Keep Your Pet Healthy in 2020 Keep Your Pet Healthy in 2020


Obesity in Rabbits: A Dangerous, Entirely Preventable Problem

Pet bunny rabbit

Like so many other pets these days and their human owners, obesity in rabbits is a common and growing problem.

Overweight rabbits run the risk of developing serious health problems, including:

  • Arthritis
  • Heart problems
  • Improper digestion
  • Fly strike (maggot infestation) resulting from a urine-soaked tail
  • Restricted movement
  • Inability to groom

According to Mairwen Guard of Cottontails Rabbit Rescue on, feeding guidelines for commercial rabbit formulas are often misleading, recommending twice as much food as rabbits need to meet daily caloric requirements.

As reported by, Guard advises an average rabbit’s diet should consist primarily of good quality meadow hay, with the remainder consisting of fresh green vegetables and a small amount of dry pelleted food.

Dr. Becker's Comments:

Rabbits have a highly unusual but very efficient digestive system. It has evolved to allow their bodies to get the maximum benefit from nutrients provided by often meager amounts of forage available in the wild.

Your rabbit’s GI tract is designed to handle large amounts of grass with high fiber content. The fiber mixes with bowel bacteria to produce a percentage of soft pellets containing vitamins and other important nutrients.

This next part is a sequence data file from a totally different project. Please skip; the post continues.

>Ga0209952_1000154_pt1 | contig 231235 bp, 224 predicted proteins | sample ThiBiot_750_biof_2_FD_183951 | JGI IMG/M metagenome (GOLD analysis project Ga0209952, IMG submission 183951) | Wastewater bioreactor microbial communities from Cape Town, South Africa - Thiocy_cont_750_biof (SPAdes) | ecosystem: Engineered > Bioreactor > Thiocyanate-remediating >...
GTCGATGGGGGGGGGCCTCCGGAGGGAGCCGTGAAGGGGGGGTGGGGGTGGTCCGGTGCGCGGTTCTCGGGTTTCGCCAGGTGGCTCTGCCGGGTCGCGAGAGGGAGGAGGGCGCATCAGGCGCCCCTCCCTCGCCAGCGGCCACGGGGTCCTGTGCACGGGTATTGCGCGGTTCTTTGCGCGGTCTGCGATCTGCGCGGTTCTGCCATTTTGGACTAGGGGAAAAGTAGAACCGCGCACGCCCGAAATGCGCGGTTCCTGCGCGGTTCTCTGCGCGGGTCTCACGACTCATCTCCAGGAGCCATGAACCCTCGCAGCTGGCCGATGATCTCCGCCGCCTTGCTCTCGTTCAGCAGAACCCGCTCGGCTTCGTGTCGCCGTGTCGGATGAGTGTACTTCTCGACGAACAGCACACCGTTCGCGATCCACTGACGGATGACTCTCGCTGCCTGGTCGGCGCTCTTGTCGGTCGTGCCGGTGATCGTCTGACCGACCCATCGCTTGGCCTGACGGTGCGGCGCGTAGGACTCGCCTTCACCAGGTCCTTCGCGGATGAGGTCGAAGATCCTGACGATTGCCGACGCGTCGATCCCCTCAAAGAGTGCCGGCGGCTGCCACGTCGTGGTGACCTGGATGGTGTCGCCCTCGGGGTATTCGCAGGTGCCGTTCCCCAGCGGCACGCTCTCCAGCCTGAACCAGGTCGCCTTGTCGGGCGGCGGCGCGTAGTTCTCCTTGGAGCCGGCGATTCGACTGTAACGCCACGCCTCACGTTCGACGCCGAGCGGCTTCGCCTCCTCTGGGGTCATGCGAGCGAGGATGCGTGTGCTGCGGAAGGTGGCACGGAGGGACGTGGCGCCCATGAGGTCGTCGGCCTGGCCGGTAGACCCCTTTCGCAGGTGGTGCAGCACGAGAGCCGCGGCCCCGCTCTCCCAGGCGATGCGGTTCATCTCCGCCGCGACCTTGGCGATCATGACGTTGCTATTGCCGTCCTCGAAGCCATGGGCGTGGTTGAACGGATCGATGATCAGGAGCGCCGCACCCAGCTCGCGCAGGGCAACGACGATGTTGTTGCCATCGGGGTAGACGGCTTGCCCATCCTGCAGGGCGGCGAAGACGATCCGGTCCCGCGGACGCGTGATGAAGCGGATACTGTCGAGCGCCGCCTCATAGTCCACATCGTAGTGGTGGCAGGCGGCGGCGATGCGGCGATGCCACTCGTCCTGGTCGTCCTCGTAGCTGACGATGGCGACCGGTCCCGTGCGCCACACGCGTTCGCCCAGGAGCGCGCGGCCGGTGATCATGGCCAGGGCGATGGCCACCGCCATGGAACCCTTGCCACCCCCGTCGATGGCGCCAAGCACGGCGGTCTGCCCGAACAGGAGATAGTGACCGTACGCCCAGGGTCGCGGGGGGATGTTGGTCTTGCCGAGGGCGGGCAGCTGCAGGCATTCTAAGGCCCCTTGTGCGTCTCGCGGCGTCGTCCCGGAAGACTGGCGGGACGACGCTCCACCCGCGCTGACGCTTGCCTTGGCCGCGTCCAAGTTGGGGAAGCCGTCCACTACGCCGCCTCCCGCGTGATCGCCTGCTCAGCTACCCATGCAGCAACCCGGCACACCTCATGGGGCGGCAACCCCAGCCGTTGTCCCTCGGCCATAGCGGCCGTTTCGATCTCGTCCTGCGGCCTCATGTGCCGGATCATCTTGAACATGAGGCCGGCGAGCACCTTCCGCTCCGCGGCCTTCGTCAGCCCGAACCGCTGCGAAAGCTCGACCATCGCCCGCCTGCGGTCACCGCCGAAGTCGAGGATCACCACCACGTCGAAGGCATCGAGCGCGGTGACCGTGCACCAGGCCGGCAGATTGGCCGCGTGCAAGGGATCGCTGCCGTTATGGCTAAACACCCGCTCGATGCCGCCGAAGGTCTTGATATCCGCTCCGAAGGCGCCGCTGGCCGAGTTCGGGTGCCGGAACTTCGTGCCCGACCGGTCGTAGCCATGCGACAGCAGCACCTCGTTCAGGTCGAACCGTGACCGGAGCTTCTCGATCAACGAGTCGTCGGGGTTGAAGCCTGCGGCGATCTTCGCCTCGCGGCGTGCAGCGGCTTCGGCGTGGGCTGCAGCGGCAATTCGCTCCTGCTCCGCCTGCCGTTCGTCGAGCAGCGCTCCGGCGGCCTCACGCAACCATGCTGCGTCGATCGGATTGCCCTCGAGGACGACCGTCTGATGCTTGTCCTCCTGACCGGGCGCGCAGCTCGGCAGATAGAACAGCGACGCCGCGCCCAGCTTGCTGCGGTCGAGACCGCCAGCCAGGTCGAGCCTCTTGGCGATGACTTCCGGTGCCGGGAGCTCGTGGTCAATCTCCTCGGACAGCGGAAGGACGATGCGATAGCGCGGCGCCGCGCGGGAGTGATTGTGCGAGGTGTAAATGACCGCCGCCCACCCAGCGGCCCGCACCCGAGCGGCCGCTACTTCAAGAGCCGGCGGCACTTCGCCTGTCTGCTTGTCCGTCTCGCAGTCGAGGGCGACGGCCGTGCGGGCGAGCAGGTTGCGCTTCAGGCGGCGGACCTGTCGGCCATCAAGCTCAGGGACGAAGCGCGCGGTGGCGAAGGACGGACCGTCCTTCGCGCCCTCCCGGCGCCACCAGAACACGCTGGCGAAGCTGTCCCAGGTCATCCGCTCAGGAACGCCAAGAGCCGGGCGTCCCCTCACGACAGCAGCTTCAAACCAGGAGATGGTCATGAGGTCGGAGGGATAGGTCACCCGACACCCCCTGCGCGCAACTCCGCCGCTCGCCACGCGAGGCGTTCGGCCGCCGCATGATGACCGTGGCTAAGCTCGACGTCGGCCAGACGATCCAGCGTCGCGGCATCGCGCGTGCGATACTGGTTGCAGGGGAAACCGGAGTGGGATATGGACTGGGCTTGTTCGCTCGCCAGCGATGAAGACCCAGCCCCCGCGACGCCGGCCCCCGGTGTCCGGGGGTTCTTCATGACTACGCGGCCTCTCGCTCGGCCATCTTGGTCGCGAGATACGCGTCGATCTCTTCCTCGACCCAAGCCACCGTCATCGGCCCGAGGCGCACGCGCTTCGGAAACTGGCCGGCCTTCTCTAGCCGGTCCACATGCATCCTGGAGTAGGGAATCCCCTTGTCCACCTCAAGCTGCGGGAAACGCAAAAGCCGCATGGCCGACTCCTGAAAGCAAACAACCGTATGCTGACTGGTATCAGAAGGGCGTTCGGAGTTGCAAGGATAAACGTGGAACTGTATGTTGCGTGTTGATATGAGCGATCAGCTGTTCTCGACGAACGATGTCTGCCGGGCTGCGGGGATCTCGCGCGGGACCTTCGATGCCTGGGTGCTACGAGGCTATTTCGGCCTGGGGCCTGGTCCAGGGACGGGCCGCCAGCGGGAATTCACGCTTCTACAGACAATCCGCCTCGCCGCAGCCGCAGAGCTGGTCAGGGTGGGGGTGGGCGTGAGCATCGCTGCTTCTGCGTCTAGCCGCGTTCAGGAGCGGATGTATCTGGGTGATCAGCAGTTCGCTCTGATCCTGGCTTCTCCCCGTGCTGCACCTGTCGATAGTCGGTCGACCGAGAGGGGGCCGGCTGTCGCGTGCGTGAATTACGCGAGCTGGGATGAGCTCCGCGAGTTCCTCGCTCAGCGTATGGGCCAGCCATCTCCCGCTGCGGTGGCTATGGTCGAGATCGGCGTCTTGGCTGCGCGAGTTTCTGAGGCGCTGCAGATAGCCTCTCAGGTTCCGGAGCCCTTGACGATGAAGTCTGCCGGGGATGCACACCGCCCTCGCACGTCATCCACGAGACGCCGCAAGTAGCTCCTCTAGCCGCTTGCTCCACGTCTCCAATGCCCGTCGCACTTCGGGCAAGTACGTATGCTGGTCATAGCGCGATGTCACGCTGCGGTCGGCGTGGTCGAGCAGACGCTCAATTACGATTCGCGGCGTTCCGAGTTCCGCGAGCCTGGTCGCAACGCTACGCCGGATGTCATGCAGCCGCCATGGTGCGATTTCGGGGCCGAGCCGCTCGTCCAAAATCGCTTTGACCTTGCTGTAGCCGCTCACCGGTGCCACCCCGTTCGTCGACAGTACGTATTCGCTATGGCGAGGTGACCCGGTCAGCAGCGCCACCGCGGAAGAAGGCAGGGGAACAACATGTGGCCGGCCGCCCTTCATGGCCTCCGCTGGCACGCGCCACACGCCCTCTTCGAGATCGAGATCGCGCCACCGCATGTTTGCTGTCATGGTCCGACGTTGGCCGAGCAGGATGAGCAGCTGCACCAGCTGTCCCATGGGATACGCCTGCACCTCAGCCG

As your rabbit expels these soft pellets, he twists around and swallows them as they exit his body -- a process called caecotrophy.

If a rabbit is fed a diet of cereal-based pellets containing carbs rather than high fiber grass or hay, an excessive number of soft pellets will be produced. They will stick to the rabbit’s bottom and may resemble diarrhea residue.

A rabbit diet that will insure optimal intestinal health is one that provides adequate hydration (water) and crude long fiber (from hay). This combination is necessary to move hair and food through the GI tract and keeps the intestinal muscles toned.

A poor diet can quickly destroy proper functioning of your bunny’s digestion, which can devastate his health.

Bunny Diet Basics

Your rabbit’s diet should consist of four basic components:

  • Good quality pellets
  • Fresh hay – oat, meadow grass blend or timothy
  • Fresh veggies
  • Water

Treats, including fruit, should be fed only on a limited basis.

The pellets you feed your pet should be fresh and contain at least 20 percent fiber, no more than 14 percent protein, and about one percent fat and one percent calcium.

High quality pellets do not contain dried fruit, seeds, nuts or other colorful odds and ends. Your bunny is an herbivore and won’t do well with a diet that includes too much fruit, nuts or other fatty, starchy foods.

Most commercial pelleted diets for rabbits are alfalfa-based – they have more calcium, calories and less fiber than timothy-based pellets. If possible, you should always opt for a good quality, timothy-based pelleted diet.

As your bunny matures, she should be fed more hay and less pelleted food. Hay is crucial to your pet’s good health. Rabbits need the fiber hay provides to prevent hairballs and other GI blockages.